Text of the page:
was too idle and too funny to labour at them himself.
In fact, he had been so much helped that he was
sadly behind-hand in his books, for all the school
had been willing to assist that good fellow Joke
him,' as they called him.
At last a crisis came. A new boy arrived at the
school; very big for his age, and rather surly tem-
pered, but a hard-working, persevering lad, who
was striving hard to learn and get on. He had one
defect. He lisped very much, which certainly is an
ugly trick, and sounded silly in a great stout boy,
nearly five feet high: but he had this excuse;-his
mother had died when he was very little, and his
good father had more important business on hand in
supporting his family, of which this boy was the
eldest, than in teaching him to pronounce his S's
better. It is perhaps only mothers who attend to
these little matters. Well;-this great big boy was
two or three days at the school before Joachim went
near him. There was something serious, stern, and
unfunny in his face, and when Joachim was making
the other boys laugh, the great big boy never even
smiled, but fixed his eyes in a rather unpleasant
manner upon Joachim as he raised them from his
books. Still he was an irresistible subject for the

Mimic; for, though he learnt his lessons without a
mistake, and always obtained the Master's praise,
he read them with so strong a lisp, and this was
rendered so remarkable by his loud, deep voice,
that it fairly upset what little prudence Joachim
possessed; and, as he returned one day to his seat,
after repeating a copy of verses in the manner I
have described, Joachim, who was not far off, echoed
the last two lines with such accuracy of imitation,
that it startled even the Master, who was at that
moment leaving the school-room.
But no laugh followed as usual, for all eyes were
suddenly turned on the big boy, who, crimson
with indignation, and yet quite self-possessed in
manner, walked up to Joachim and deliberately
knocked him down on the floor. Great was Joa-
chim's amazement, you may be sure, and severe was
the blow that had levelled him; but still more
severe were the words that followed. Young
rascal," exclaimed the big boy, who has put you
in authority over your elders, that you are to be
correcting our faults and failings, instead of attend-
ing to your own. You are beholden to any lad in
the school who will do your sums, and write your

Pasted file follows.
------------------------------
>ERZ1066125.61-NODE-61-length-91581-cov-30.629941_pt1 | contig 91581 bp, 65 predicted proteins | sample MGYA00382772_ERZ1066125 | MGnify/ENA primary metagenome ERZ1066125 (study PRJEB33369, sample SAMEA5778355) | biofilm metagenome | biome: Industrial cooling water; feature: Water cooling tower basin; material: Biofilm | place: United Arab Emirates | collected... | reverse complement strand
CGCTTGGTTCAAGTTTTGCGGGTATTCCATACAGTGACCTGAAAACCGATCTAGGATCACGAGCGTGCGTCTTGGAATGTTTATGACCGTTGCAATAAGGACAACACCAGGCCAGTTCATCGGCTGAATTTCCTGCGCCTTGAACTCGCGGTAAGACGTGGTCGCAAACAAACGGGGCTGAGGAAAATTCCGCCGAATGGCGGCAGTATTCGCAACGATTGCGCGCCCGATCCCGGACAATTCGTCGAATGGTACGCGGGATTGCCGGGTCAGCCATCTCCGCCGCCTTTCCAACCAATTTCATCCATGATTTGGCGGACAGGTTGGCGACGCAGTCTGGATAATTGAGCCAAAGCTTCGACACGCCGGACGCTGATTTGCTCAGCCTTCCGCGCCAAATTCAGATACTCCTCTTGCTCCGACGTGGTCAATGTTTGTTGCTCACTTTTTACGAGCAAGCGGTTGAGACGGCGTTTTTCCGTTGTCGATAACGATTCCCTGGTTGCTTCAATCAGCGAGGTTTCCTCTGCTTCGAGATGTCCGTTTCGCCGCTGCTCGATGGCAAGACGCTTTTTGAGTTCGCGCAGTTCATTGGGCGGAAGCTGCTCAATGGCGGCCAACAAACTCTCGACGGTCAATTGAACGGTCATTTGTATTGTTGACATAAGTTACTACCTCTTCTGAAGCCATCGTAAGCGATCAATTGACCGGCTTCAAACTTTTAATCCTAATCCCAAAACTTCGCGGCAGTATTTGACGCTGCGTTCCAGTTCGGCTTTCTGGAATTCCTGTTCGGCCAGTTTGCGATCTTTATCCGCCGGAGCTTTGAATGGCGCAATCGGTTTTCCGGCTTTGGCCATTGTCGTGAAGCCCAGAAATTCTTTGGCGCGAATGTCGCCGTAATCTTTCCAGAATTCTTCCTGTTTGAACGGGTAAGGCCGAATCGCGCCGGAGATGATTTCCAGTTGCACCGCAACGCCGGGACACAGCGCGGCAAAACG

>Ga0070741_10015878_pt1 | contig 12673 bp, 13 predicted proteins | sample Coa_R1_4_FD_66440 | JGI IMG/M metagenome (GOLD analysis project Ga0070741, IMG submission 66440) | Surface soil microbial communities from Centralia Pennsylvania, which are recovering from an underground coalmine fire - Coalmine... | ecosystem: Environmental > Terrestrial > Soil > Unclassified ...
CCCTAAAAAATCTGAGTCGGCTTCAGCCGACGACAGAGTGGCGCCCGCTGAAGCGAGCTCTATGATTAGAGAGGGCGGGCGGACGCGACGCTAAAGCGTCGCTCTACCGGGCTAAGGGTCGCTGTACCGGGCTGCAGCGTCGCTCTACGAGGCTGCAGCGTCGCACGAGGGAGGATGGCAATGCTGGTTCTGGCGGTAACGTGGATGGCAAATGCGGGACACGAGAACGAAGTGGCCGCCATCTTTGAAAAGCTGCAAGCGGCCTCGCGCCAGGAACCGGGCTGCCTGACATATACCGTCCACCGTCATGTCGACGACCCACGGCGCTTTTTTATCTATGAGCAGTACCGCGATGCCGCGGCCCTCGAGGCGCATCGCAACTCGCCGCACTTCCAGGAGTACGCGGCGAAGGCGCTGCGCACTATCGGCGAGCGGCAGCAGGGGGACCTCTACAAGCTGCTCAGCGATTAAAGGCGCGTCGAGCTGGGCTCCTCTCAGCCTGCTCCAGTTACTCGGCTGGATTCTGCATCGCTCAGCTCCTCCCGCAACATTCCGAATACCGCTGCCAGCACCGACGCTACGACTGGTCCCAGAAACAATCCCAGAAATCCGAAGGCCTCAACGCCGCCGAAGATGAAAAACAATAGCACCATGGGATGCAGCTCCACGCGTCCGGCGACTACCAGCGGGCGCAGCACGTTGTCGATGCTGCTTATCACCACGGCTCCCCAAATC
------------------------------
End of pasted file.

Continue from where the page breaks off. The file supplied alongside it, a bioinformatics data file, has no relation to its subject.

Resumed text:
exercises for you, and then you take upon yourself
to ridicule us if we cannot pronounce our well-learnt
lessons to your fancy You saucy imp, who don't
know what labour and good conduct are, and who
have nothing to boast of, but powers which a
monkey possesses to a greater extent than yourself !"
Fancy Joachim's rage He, the admired wit! the

popular boy nothing better than a monkey He
sprang up and struck his fist into the face of his
antagonist with such fury, that the big boy, though
evidently unwilling to fight one less than himself,
was obliged to bestow several sharp blows before he
could rid himself of Joachim's passion.
At last, however, other boys separated them; but
Joachim, who was quite unused to fighting, and
who had received a very severe shock when he first
fell, became so sick and ill that he was obliged to
go home. His Mother asked what was the matter.
" He had been quizzing a great big boy who lisped,
and the boy knocked him down, and they had
fought." His Mother sighed; but she saw he was
too poorly for talking, so she put him to bed and
nursed him carefully.
Now, you may say, what had this Mother been
about, not to have found out and corrected Joachim's
fault before ? First, he was very little at home, and
as owing to the help of others, his idleness had not
become notorious, she had heard no complaints from
the Masters, and thinking he did his lessons well,
she felt averse to stopping his fun and amusements in
holiday hours. Still, she had latterly begun to have
misgivings, which this event confirmed. In a few
days Joachim was better, and came down-stairs, and
his Aunt and two or three Cousins called to en-
quire after him. Their presence revived Joachim's
flagging spirits, and all the boys got together to talk
and laugh. Soon their voices echoed through the
house. Joachim was at his old tricks again, and

the Schoolboys, the Ushers, and the Master all fur-
nished food for mirth. His Cousins roared with
delight. Clever child exclaimed his Aunt,
" what a treasure you are in a house one could
never be dull where you are " Sister, Sister "
cried Joachim's Mother, do, not say so !" My
dear," said the Aunt, are you dull enough to be
unable to appreciate your own child's wit ? oh, I
wish you would give him to me Come here, my
dear Joachim, and do the boy that walks so badly
once more for me; it's enough to kill one to see you
take him off!" Joachim's spirits rose above all
control. Excited by his Aunt's praise, and the
sense of superior ability, he surpassed himself. He
gave the bad walker to perfection; then imitated a
lad who had commenced singing lessons, and whose
voice was at present broken and bad. He even gave
the big boy's lisp once more, and followed on with
a series of pantomimic exhibitions.
All at once, he cast his eyes on his Mother's face
-that face so full of intelligence and the mild sorrow
of years of widowhood, borne with resigned patience.
Her eyes were full of tears, and there was not a
smile on her countenance. Joachim's conscience-
he knew not why-twinged him terribly. He
stopped suddenly; Mother! "
Come here, Joachim He came.
Is that boy whom you have been imitating-
your Aunt says so cleverly-the best walker of all
the boys in your school ? "

The best, Mother ? and the puzzled Joachim
could not suppress a smile. His Cousins grinned.
Dear Mother, of course not," continued Joa-
chim, on the contrary, he is the very worst !"
Oh-well, have you no good walkers at your
Oh yes, several; indeed one especially; his
father was a soldier, he walks beautifully."